Acne on scalp – causes, symptoms and how you might treat it
Just like any other type of acne, acne on your scalp can be treated in several ways too. So, what are the symptoms? Are there any common causes you should look out for? And how might you go about dealing with it?
In this article:
What is scalp acne?
Scalp acne usually takes the form of pimples and pustules on the scalp and hairline.
Unlike facial or body blemishes, acne on your scalp may not be as noticeable most of the time, but it can still be sore and uncomfortable.
Symptoms of scalp acne
Blemishes on or around the hairline generally come in three stages of severity:
- Blackheads and whiteheads – mild symptoms. On the surface of the skin. You may be able to feel these, but they might not be visible.
- Papules and pustules – moderate symptoms. On the surface of the skin. These spots can form in irritating and painful clusters.
- Nodules and cysts – severe symptoms. Under the skin. These pus-filled spots don’t have a head, so can’t (and shouldn’t) be popped or squeezed.
Speak to a dermatologist
Due to the area being covered by hair, it can be hard to self-diagnose scalp acne. There’s a chance you could be experiencing another complaint such as seborrheic dermatitis, a severe form of dandruff caused by a microbe which manifests in a rapid increase of the production of new skin cells. This can feel like acne cysts under your hair but would be treated differently. The only way to be sure of diagnosis is to speak to a professional.
What causes acne on your scalp?
Acne typically results when dead skin cells, bacteria and oil clogs pores and hair follicles, becoming trapped. This build-up can itself be caused by a variety of issues and is not specific to all scalps and skin types.
If your parents experienced acne around their scalp or hairline, you may be more likely to do so. That said, breakouts can occur on different places for different people, even within families.
Bacterial infections can lead to scalp acne, and can occur for several reasons:
- Not washing your hair thoroughly or frequently enough. This can cause a build-up of dead skin cells and bacteria. Always wash after a workout, as you are likely to experience a great deal of sweat around your hairline.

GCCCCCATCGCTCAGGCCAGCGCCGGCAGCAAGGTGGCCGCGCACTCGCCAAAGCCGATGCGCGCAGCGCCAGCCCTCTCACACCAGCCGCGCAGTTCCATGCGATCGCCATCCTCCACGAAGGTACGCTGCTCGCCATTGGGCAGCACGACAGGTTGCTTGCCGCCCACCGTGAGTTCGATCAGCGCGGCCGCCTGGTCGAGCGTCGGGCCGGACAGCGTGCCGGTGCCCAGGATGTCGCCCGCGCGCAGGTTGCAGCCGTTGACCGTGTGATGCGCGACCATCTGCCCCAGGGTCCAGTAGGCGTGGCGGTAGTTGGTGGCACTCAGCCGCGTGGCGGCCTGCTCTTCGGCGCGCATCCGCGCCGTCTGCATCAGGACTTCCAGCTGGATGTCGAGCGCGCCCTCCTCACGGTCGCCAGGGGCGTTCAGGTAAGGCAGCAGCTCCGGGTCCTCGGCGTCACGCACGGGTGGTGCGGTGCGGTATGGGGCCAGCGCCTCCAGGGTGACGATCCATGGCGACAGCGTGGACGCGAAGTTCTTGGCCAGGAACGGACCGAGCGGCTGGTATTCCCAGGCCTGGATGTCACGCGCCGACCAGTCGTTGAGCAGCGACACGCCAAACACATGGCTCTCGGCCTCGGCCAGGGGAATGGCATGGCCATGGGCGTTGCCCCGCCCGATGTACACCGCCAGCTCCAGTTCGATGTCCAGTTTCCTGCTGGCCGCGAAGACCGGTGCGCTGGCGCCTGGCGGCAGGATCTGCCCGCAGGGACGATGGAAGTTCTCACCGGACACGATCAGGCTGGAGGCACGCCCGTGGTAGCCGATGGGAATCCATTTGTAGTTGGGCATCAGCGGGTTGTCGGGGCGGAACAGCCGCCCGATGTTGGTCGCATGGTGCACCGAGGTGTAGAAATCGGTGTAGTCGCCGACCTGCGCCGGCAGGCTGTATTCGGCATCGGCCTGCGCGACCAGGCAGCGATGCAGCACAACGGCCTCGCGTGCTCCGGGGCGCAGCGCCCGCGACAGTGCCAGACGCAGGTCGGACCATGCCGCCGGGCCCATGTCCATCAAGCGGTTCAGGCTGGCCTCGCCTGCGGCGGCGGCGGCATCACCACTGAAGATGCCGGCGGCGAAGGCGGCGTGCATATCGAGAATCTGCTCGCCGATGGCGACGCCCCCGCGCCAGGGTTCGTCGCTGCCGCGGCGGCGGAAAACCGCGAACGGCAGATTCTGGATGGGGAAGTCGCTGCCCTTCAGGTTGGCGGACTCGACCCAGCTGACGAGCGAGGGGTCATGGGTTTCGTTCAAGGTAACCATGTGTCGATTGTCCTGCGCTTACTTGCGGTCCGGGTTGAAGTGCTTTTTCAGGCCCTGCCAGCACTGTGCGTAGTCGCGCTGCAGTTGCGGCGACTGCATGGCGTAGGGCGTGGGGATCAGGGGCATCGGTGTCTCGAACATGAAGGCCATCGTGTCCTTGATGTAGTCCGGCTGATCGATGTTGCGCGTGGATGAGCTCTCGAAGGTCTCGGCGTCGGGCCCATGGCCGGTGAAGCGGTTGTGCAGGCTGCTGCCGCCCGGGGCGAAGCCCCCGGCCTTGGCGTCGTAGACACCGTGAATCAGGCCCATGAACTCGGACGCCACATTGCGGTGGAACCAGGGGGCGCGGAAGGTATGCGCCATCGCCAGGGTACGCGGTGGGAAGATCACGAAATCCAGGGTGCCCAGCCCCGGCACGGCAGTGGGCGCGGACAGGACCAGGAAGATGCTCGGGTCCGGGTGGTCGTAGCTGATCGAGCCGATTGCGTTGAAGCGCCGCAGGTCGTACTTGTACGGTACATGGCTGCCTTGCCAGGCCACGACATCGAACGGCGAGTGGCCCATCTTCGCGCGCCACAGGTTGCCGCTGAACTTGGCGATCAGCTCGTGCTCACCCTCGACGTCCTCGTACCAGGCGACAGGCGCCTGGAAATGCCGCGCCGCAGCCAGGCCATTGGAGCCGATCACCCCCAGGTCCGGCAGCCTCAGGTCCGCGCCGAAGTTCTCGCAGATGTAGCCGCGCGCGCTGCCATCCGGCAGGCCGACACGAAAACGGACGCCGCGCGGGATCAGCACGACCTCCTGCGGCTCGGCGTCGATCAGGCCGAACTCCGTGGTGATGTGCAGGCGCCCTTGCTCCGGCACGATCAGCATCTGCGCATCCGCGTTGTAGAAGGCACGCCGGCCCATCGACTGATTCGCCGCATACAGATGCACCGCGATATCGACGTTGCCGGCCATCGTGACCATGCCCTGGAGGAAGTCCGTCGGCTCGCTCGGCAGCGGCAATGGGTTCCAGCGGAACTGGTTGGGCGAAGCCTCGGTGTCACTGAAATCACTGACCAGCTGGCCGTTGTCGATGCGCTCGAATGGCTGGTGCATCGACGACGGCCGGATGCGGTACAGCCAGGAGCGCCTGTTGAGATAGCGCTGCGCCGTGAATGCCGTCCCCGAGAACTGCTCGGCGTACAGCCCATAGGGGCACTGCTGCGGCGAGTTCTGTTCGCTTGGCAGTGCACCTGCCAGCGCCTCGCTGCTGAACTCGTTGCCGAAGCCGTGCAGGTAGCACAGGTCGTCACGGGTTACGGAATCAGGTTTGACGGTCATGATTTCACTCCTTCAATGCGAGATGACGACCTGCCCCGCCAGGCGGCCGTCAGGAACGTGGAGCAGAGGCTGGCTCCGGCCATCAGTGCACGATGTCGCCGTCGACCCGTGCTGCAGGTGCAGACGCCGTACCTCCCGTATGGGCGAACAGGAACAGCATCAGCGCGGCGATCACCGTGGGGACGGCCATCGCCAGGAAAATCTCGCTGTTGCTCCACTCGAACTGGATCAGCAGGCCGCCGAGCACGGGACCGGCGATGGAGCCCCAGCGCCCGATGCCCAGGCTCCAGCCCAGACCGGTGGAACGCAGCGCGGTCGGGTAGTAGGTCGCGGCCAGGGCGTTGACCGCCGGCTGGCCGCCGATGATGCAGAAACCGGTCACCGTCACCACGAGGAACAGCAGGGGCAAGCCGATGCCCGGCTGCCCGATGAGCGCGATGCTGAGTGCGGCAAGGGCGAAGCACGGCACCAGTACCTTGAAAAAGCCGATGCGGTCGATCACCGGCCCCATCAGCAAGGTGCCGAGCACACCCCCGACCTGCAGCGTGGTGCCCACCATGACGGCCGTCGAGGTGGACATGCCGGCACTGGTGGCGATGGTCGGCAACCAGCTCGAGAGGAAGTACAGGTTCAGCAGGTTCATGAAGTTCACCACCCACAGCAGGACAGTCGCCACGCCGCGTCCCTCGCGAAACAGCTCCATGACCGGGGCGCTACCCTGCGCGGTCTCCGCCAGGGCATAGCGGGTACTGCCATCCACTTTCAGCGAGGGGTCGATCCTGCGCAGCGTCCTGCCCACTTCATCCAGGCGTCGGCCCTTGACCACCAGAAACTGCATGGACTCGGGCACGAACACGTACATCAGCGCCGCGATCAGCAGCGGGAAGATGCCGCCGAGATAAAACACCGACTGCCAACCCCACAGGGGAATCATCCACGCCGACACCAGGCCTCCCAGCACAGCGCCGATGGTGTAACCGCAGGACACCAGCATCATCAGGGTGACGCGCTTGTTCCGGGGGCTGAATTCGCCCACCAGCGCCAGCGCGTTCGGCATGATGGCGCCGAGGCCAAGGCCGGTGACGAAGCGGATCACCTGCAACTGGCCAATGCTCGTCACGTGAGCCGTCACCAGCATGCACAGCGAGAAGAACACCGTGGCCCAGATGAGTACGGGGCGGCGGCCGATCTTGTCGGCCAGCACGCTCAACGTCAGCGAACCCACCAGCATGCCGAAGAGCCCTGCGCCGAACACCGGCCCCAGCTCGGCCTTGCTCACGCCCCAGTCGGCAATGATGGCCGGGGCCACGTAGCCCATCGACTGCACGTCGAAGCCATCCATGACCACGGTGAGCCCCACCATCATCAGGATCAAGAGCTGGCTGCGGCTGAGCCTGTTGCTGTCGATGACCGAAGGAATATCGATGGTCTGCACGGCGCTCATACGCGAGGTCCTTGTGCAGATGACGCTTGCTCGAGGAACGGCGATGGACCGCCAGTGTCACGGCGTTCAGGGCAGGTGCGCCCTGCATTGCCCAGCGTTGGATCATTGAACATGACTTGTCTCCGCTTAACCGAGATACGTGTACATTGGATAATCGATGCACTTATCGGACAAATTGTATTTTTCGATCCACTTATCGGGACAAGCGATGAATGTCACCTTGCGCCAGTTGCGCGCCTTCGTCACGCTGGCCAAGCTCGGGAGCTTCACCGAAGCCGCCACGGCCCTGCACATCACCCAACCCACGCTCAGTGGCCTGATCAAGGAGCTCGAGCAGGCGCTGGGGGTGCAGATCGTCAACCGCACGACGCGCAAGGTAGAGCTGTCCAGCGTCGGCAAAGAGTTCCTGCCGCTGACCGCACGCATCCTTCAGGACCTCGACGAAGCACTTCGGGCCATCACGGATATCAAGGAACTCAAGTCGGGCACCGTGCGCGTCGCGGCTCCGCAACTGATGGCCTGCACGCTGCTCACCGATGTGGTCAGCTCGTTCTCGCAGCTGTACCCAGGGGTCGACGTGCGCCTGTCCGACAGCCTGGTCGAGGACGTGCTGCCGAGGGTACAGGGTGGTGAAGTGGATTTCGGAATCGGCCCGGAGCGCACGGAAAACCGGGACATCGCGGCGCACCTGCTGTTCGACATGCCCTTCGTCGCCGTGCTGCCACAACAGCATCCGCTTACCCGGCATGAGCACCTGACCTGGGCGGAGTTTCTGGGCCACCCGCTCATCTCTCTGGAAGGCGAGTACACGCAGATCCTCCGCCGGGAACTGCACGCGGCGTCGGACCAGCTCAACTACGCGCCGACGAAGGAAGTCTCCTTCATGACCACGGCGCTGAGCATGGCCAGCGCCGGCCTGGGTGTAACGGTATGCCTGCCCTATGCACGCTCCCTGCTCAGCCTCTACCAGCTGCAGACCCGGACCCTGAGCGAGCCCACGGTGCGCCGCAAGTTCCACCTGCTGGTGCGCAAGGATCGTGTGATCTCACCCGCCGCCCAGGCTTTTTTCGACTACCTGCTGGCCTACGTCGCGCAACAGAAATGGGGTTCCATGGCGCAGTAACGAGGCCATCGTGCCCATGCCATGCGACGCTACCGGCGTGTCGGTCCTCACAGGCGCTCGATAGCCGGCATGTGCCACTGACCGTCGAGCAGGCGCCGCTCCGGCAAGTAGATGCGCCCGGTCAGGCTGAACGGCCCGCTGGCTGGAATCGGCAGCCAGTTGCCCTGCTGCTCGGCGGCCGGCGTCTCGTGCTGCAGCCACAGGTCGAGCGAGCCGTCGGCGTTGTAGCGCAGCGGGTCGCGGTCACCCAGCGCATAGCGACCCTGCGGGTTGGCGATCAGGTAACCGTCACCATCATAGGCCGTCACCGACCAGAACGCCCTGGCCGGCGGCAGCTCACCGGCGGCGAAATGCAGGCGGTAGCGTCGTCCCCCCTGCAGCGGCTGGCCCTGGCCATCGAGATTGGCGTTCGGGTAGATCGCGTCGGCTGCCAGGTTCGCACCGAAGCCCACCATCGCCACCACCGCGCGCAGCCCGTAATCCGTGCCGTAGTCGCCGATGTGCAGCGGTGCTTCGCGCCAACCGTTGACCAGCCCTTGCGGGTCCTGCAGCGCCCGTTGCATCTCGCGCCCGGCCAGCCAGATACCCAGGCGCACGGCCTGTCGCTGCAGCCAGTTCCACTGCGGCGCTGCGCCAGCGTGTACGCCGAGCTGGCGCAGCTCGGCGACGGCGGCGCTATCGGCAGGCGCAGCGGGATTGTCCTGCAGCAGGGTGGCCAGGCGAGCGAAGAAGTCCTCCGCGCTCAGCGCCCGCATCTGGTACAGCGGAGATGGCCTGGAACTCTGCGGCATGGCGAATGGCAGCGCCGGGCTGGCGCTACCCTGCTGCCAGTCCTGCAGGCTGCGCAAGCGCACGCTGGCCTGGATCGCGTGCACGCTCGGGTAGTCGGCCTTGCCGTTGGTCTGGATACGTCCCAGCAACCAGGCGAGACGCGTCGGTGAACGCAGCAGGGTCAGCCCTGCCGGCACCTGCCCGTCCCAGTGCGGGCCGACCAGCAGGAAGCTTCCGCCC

- Washing your hair too frequently and using too many hair products can, at the other extreme, also pose a problem, resulting in product build-up from hairspray, wax, shampoo etc. Finding a happy balance in your routine is recommended.
- Wearing tight headgear for long periods of time can cause irritation around the scalp, and lead to a build-up of sweat. Wearing hats made from more breathable material, taking headgear breaks (if safe to do so) and avoiding wearing them in hot temperatures may help.
Acne is especially common around puberty, when certain hormones – including testosterone – begin to fluctuate and affect sebum production. Certain medications and menstrual cycles can also affect hormone production, and sometimes cause or inflame breakouts.
Travel, stress, and lack of sleep can also cause scalp acne. When cortisol levels rise, your body is more likely to produce oil which can, in turn, cause acne.
How you might treat acne on your scalp?
Cleansing and gentle exfoliating are essential when treating and preventing any type of acne, it may not always be enough to successfully eliminate it altogether. However, there are a few specific options and treatments you might consider to help get rid of scalp acne.
Switching your shampoo
Try a medicated shampoo and conditioner. Nizoral and Aqua Glycolic products can help exfoliate dead skin cells and eliminate bacteria and fungus on the scalp. Glycolic acid is an excellent exfoliator and particularly effective at treating the scalp.
Antibiotics are sometimes prescribed by doctors to help treat acne on the scalp and can come in the form of tablets or oral creams. These can be very effective and are often prescribed on a long-term basis.
Chemical peels act by removing the top layer of skin to promote accelerated cell regrowth, which can then help in the elimination of spots and scarring. They can also be used to exfoliate dead skin and remove excess oil and dandruff.
Steroid, or cortisone, injections involve a shot of a synthetic hormone related to the stress hormone cortisol into a particularly problematic pimple or cyst. They provide short-term relief of inflammation within a few days.
Blue light therapy is most commonly used to address breakouts as the wavelength has an antimicrobial effect. It can work on the scalp and hairline too.
- Using your nails when washing your hair can damage your scalp, potentially leading to irritation and infection. Try massaging with your palms or using a shampoo brush instead. And like acne elsewhere on your body – don’t pick.
- Using dry shampoo in-between washes can help keep your hair clean – but using too much may result in product build-up. Try not to use it as a shampoo alternative.
- You can treat acne on your scalp with regular acne products you would use elsewhere but avoid using benzoyl peroxide as it can lead to bleaching and discolouration.
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